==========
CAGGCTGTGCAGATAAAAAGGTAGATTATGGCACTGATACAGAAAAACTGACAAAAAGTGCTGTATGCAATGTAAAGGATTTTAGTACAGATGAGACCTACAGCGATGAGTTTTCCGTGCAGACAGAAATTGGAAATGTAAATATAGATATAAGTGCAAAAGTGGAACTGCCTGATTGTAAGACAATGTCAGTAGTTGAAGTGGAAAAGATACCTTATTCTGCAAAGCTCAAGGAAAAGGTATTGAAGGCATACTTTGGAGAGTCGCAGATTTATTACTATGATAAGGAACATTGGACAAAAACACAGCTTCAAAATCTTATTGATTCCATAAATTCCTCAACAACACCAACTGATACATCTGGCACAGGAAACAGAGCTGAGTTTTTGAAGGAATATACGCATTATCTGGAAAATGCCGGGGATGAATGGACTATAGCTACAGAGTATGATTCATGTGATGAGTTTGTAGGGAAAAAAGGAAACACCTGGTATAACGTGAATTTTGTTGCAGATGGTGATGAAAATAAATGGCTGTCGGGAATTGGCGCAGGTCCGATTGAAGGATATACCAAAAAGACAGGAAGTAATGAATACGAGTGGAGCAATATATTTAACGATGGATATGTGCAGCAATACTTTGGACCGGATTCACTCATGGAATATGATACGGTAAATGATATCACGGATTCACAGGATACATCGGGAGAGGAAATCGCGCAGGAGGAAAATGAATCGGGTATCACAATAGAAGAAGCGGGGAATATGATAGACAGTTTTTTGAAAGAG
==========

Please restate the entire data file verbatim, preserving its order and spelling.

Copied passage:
CAGGCTGTGCAGATAAAAAGGTAGATTATGGCACTGATACAGAAAAACTGACAAAAAGTGCTGTATGCAATGTAAAGGATTTTAGTACAGATGAGACCTACAGCGATGAGTTTTCCGTGCAGACAGAAATTGGAAATGTAAATATAGATATAAGTGCAAAAGTGGAACTGCCTGATTGTAAGACAATGTCAGTAGTTGAAGTGGAAAAGATACCTTATTCTGCAAAGCTCAAGGAAAAGGTATTGAAGGCATACTTTGGAGAGTCGCAGATTTATTACTATGATAAGGAACATTGGACAAAAACACAGCTTCAAAATCTTATTGATTCCATAAATTCCTCAACAACACCAACTGATACATCTGGCACAGGAAACAGAGCTGAGTTTTTGAAGGAATATACGCATTATCTGGAAAATGCCGGGGATGAATGGACTATAGCTACAGAGTATGATTCATGTGATGAGTTTGTAGGGAAAAAAGGAAACACCTGGTATAACGTGAATTTTGTTGCAGATGGTGATGAAAATAAATGGCTGTCGGGAATTGGCGCAGGTCCGATTGAAGGATATACCAAAAAGACAGGAAGTAATGAATACGAGTGGAGCAATATATTTAACGATGGATATGTGCAGCAATACTTTGGACCGGATTCACTCATGGAATATGATACGGTAAATGATATCACGGATTCACAGGATACATCGGGAGAGGAAATCGCGCAGGAGGAAAATGAATCGGGTATCACAATAGAAGAAGCGGGGAATATGATAGACAGTTTTTTGAAAGAG